Creating a Culture of Excellence – Randy Pennington – Business Culture & Accountability

If you manage people, if you lead a team,
go back and ask your team to complete this sentence: I do the best job, I feel most connected
to you in an environment that does what? I promise you one of the things they’re going
to tell you is where recognition happens, where people get recognized. Because we know
that what gets recognized gets repeated; what gets rewarded gets repeated. I promise it
works for Fernando, but it works for each and every one of us. Part of that environment is going to be where
I’m appreciated. Because here’s what I’ve learned, there’s not a single person who’s
ever received too much legitimate recognition for the good work that they do. Now, some
of you have probably had some illegitimate recognition, and I get that; but very few
people have ever had too much legitimate recognition for the good work that they do. If you create
that environment, then all of the sudden people start connecting. When you invest the time,
when you invest the time in people… So if it’s not about crisis, then the other
side is about opportunity. Let’s see if we can demonstrate that. Is anyone here the parent
of a two-year-old? Anyone there? Yes, son or daughter? I have a daughter. What’s her name? Lily. Lily. So Lily’s probably about this tall,
right? That’s about right. About right. Your name is? Kurt. Kurt. Okay, so here’s the deal. Lily goes
in this afternoon to Kurt’s kitchen, and Lily sees the ultimate prize on the top of Kurt’s
refrigerator. It is a jar of Double Stuf Oreo cookies. So what do you think Lily is thinking
at this point? I mean she’s realizing, right, that every change happens when there’s a clear,
compelling vision and the tension that’s created from reality. Lily’s going, “Cookies,” and
she’s thinking, I’m this tall. She’s trying to figure out how to bridge that gap, isn’t
she? So what will Lily do to bridge that gap? The
short answer is everything, right? I mean do you have to tell Lily, “Hey, think outside
the box.” Do you have to say to her, “Be imaginative; try new ideas. Be innovative and change”?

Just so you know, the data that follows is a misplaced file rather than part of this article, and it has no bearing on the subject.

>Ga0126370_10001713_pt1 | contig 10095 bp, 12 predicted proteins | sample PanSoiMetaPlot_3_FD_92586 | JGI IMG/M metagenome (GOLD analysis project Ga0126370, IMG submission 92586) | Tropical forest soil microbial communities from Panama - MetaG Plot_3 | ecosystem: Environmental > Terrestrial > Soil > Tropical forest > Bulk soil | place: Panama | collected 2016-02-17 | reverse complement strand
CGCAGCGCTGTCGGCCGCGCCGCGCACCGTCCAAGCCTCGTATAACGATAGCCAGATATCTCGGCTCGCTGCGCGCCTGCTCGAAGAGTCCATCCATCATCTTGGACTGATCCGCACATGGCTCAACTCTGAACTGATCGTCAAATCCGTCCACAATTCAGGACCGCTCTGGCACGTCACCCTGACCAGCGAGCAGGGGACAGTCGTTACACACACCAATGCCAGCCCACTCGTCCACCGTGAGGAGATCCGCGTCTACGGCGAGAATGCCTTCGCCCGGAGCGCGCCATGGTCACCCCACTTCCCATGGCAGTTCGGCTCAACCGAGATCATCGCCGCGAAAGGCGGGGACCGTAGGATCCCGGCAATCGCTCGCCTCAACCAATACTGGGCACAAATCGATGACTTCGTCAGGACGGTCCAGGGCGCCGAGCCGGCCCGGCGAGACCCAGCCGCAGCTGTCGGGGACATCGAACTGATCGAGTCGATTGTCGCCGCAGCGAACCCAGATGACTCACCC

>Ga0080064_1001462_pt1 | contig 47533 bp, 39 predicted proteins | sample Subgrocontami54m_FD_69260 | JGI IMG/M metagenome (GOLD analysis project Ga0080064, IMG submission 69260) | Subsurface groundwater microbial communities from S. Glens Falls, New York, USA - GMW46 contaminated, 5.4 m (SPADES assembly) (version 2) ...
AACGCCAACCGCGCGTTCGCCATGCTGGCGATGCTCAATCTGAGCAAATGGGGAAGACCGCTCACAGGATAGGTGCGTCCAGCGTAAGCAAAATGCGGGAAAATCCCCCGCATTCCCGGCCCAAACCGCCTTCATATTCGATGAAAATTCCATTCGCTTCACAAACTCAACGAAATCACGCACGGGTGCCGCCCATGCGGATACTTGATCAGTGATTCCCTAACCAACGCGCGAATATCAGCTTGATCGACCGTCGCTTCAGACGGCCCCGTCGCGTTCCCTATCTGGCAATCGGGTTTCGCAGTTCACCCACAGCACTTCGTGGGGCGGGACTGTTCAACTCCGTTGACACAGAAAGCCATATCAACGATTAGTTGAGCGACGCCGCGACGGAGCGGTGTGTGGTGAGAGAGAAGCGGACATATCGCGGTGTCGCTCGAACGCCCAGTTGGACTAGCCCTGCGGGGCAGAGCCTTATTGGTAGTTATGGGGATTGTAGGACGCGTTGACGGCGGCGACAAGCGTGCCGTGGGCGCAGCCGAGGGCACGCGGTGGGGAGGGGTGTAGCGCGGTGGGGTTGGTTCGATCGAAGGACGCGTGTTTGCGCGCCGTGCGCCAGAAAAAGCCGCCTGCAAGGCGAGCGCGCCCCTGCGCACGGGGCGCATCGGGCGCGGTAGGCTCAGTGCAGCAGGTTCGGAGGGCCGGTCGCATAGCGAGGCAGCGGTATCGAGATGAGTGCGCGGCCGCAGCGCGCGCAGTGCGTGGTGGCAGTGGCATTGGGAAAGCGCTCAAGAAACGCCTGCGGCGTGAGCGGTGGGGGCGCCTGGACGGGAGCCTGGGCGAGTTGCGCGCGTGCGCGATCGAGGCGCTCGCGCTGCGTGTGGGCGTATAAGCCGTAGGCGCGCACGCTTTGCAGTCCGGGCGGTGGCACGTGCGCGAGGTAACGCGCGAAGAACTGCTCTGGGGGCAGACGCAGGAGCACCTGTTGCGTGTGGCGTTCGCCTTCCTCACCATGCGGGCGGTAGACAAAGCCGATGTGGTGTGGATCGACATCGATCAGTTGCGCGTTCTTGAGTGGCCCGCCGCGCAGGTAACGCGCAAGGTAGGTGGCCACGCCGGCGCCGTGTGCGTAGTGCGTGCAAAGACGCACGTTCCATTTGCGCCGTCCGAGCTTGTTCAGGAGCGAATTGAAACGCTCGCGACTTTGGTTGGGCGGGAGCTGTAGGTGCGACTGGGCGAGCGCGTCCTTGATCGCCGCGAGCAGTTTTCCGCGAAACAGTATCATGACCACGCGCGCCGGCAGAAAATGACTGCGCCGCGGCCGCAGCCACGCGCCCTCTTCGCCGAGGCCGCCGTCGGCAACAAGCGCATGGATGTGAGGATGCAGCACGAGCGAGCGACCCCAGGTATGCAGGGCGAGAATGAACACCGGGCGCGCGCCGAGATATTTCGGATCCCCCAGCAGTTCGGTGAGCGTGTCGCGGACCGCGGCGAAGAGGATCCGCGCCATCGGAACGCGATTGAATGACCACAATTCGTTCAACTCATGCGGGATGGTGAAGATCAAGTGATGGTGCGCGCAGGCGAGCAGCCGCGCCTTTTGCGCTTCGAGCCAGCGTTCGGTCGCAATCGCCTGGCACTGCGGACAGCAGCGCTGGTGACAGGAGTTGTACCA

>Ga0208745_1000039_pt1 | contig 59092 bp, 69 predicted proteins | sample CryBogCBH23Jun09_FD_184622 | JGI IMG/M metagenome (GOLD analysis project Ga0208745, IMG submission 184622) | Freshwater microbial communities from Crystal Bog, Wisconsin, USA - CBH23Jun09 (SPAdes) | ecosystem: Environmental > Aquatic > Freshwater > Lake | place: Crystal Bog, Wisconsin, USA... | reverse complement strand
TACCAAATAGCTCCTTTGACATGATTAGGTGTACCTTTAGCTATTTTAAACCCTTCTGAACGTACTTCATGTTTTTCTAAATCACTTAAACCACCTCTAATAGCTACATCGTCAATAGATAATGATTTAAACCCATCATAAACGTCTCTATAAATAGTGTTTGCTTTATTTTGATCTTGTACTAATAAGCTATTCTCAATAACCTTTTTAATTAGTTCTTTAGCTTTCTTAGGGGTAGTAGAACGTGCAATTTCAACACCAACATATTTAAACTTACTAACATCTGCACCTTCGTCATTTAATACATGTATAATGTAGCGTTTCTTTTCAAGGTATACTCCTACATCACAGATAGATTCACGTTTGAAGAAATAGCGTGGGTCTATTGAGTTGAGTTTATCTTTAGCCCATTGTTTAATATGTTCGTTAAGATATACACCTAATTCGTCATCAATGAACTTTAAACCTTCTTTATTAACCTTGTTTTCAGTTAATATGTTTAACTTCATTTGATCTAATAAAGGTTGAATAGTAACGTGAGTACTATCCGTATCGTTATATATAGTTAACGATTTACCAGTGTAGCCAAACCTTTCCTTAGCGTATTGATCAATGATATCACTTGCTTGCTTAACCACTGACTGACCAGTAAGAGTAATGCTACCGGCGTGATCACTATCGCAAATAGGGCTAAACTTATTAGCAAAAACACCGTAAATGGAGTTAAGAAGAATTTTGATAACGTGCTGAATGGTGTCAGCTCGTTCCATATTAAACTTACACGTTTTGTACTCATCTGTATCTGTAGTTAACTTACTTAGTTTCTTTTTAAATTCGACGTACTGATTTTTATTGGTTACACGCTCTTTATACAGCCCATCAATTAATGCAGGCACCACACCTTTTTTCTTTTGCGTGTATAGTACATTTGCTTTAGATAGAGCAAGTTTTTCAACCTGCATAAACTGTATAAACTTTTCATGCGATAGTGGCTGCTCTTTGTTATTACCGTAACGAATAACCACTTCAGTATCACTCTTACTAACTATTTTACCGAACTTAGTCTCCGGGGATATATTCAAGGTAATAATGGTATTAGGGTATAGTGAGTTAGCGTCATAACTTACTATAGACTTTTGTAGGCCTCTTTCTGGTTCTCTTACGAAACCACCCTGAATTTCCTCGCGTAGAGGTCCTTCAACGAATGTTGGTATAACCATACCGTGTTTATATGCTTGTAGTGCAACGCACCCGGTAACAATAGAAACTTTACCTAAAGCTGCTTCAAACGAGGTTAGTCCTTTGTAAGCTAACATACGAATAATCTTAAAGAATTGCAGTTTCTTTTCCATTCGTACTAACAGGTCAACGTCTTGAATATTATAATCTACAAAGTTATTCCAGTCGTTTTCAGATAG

No, all you have to do is point to cookies and then get out of the way, right? Because here’s what happens with change: When
people have a clear, compelling vision that’s out there and they realize the reality of
that distance between that, the tension takes over and it pulls people to change. Remember
I said crisis pushes us to change; opportunity pulls. So here’s the question if you’re a
parent. Kurt, do you still have that same problem with Lily if there’s like brussel
sprouts up there? Not the same problem. Not the same problem at all. So the question
for all of us in our businesses is this: What’s on top of your refrigerator, Oreo cookies
or brussel sprouts? For all of us as individuals, the question comes down to what’s on top of
your refrigerator, Oreo cookies or brussel sprouts? If the vision isn’t clear and compelling
and just grabs you… See, most of us don’t change because we don’t
know why it’s important. I mean when we’re trying to get people to change, here’s what
they want to know if you work for an organization. Here’s what people want to know: First off,
they want to know what the change is, from what to what; from what to what. Well, you
and I want to know the same thing. We’re changing from what to what. The second thing they want to know is how
does it affect them? Are we giving them cookies or are we giving them brussel sprouts? How’s
it going to affect them? The third thing they want to know is what do you think about it;
what do you as a leader think about it? One of the things that I think gets in the
way of accountability, and the courage of accountability begins when leaders say, “I
have to be willing to put myself out there, to be uncomfortable, to talk to people.” You
have to be persistent. You have to be relentless about looking for those behaviors and that
type of performance that advances your vision and shows that people are living your values
that it gets people moving in the right direction, and it’s hard. But just because you have to be relentless
doesn’t mean that you need to be brutal. You don’t have to be brutal about it. You’ve just
got to be relentless, and the quicker you do it, the less chances are that you’re going
to get angry. Because it’s a lot easier to talk very positively about a 79-cent problem
rather than one that’s been going on for three months and has now frustrated you to no end
and what you really want to do is choke somebody, don’t you? So if we want accountability from
others, we have to be willing to confront ourselves. The third thing is this…


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